Insights, tools and research to advance journalism

What makes a good story?

A good story is about something the audience decides is interesting or important. A great story often does both by using storytelling to make important news interesting.

The public is exceptionally diverse. Though people may share certain characteristics or beliefs, they have an untold variety of concerns and interests.

So anything can be news. But not everything is newsworthy. Journalism is a process in which a reporter uses verification and storytelling to make a subject newsworthy.

At its most basic level, news is a function of distribution -– news organizations (or members of the public) create stories to pass on a piece of information to readers, viewers, or listeners.

A good story, however, does more than inform or amplify. It adds value to the topic.

The Elements of Journalism, in fact, describes journalism as “storytelling with a purpose.”

Creating a good story means finding and verifying important or interesting information and then presenting it in a way that engages the audience. Good stories are part of what make journalism different, and more valuable, than other content in the media universe.

Research proves two things about good stories:

Treatment trumps topic. How a story is told is more important to the audience than its topic, what it is about. The best story is a well-told tale about something the reader feels is relevant or significant.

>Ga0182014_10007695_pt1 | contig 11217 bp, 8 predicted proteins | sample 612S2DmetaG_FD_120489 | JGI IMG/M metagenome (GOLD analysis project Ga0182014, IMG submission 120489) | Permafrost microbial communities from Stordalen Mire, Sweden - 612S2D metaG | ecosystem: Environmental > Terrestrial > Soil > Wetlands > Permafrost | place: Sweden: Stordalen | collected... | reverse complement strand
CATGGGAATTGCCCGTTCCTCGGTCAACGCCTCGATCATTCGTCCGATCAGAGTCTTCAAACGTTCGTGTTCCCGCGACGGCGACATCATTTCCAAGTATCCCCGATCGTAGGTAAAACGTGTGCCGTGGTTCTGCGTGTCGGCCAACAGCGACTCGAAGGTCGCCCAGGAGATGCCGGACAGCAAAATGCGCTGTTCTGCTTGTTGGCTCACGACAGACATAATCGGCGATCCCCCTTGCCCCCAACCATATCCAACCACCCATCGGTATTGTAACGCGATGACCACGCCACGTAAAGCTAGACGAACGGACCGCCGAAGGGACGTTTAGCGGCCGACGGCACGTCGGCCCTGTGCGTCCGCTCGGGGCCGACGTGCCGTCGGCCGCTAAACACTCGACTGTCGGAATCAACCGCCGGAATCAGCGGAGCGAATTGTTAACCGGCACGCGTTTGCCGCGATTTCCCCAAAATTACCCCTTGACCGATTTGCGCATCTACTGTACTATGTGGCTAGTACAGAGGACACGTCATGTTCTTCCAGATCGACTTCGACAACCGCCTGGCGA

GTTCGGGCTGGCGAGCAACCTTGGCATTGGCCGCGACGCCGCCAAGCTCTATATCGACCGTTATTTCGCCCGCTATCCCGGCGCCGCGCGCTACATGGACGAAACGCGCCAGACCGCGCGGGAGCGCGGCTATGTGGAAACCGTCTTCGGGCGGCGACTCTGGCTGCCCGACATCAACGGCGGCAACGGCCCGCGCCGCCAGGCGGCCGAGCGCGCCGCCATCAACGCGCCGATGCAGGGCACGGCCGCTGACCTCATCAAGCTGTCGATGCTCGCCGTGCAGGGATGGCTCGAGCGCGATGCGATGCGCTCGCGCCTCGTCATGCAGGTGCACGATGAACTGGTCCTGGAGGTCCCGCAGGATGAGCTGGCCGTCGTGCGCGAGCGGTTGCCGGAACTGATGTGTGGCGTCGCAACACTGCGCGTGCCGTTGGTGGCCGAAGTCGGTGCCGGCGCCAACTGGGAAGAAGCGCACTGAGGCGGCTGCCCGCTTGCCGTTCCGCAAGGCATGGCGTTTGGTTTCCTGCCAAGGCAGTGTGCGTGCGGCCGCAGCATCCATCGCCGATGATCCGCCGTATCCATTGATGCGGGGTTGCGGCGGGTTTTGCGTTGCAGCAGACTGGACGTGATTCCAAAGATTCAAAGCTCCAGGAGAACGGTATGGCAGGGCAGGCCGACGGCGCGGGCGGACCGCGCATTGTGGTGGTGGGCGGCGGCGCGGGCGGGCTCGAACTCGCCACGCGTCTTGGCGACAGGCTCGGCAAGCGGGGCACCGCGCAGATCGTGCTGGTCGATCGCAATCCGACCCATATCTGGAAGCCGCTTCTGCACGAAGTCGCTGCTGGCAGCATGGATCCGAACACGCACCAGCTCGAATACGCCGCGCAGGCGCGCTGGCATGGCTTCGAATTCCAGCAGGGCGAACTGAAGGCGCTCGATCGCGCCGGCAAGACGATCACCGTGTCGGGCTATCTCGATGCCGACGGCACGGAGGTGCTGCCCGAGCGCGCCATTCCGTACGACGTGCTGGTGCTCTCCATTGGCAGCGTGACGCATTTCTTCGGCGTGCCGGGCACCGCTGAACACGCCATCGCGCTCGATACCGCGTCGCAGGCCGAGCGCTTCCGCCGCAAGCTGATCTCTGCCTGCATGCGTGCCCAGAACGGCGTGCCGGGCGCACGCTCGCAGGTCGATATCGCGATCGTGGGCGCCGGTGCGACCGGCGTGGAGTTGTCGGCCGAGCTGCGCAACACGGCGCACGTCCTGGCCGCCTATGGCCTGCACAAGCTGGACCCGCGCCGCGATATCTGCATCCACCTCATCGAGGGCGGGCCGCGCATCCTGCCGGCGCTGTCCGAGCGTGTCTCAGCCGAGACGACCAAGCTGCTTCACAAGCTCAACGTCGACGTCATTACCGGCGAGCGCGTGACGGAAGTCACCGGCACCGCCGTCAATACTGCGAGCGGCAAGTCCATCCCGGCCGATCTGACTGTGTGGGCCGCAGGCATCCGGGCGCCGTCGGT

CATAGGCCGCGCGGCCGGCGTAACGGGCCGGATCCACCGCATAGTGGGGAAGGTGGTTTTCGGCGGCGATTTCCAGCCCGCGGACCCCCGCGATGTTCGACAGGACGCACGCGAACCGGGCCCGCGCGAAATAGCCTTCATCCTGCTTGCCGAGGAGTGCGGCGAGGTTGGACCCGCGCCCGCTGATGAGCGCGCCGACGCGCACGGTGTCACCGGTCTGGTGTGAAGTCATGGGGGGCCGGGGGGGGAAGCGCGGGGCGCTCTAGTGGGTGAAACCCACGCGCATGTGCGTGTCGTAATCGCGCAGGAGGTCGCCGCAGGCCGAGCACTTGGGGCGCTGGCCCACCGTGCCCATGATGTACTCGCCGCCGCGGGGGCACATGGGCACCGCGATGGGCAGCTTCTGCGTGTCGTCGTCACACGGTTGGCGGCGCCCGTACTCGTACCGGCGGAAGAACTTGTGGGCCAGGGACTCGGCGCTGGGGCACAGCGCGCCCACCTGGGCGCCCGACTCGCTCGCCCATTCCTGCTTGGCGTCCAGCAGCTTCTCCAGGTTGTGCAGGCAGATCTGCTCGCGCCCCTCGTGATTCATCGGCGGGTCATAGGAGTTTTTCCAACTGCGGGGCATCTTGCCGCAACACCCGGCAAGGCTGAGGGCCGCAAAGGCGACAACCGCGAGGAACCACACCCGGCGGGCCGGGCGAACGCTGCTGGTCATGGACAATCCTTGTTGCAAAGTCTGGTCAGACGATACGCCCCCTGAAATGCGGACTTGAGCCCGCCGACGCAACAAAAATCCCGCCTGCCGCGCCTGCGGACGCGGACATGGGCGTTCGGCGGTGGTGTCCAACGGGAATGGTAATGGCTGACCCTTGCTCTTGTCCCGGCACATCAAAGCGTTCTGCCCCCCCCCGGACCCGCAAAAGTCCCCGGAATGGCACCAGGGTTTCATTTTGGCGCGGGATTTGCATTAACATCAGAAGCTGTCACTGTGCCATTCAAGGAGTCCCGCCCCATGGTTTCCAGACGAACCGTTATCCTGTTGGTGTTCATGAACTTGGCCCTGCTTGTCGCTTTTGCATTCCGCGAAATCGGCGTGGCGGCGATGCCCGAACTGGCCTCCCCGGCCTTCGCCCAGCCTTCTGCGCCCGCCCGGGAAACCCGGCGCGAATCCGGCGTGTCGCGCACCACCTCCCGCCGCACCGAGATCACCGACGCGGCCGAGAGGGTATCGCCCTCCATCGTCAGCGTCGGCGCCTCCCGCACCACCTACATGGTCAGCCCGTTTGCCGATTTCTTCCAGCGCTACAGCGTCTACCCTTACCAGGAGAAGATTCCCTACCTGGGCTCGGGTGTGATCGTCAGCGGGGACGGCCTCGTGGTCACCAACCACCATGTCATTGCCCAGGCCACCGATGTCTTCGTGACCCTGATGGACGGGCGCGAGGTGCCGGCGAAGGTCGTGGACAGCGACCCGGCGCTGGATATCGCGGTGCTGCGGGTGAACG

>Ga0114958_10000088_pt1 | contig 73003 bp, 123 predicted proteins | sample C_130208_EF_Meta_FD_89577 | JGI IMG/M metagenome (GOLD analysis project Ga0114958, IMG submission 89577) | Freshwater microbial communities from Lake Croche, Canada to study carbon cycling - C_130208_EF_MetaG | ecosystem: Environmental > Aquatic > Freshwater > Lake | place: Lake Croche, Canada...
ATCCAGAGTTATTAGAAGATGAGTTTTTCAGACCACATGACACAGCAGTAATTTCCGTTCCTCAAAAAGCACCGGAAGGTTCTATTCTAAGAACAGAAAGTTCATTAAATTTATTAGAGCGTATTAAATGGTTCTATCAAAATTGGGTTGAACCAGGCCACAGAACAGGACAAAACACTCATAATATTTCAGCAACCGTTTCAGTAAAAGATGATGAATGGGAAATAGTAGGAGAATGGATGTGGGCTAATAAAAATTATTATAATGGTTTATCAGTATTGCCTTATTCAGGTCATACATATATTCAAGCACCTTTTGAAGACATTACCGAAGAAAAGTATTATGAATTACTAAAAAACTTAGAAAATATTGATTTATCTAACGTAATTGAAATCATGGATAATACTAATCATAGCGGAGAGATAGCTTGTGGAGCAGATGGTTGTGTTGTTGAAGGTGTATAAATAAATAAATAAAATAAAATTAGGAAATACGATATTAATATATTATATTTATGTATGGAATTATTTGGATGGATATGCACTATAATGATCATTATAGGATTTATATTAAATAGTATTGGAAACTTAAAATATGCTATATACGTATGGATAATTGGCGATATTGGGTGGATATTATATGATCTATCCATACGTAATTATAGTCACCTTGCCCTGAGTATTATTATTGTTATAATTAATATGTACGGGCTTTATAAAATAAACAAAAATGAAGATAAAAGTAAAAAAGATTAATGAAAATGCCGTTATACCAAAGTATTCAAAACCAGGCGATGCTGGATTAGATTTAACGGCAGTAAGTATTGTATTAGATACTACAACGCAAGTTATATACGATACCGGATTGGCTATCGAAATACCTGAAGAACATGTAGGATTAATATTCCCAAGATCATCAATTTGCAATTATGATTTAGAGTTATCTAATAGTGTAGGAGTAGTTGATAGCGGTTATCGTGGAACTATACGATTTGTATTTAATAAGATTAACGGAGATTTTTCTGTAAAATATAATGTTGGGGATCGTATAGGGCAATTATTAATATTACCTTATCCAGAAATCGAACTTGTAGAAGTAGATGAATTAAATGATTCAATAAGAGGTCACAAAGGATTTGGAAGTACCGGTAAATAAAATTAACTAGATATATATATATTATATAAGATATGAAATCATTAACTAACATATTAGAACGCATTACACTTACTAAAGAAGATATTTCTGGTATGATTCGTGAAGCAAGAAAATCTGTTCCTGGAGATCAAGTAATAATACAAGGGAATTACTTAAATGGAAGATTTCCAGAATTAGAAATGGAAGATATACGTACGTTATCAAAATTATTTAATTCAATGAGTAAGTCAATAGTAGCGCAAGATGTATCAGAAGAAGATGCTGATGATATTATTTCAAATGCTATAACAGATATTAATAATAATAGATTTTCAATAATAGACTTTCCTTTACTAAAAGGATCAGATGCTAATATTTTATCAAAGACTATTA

The best stories are more complete and more comprehensive. They contain more verified information from more sources with more viewpoints and expertise. They exhibit more enterprise, more reportorial effort.


This guide, like many of the others in API’s Journalism Essentials section, is largely based on the research and teachings of the Committee of Concerned Journalists — a consortium of reporters, editors, producers, publishers, owners and academics that for 10 years facilitated a discussion among thousands of journalists about what they did, how they did it, and why it was important. The author, Walter Dean, was CCJ training director and API Executive Director Tom Rosenstiel formerly co-chaired the committee.

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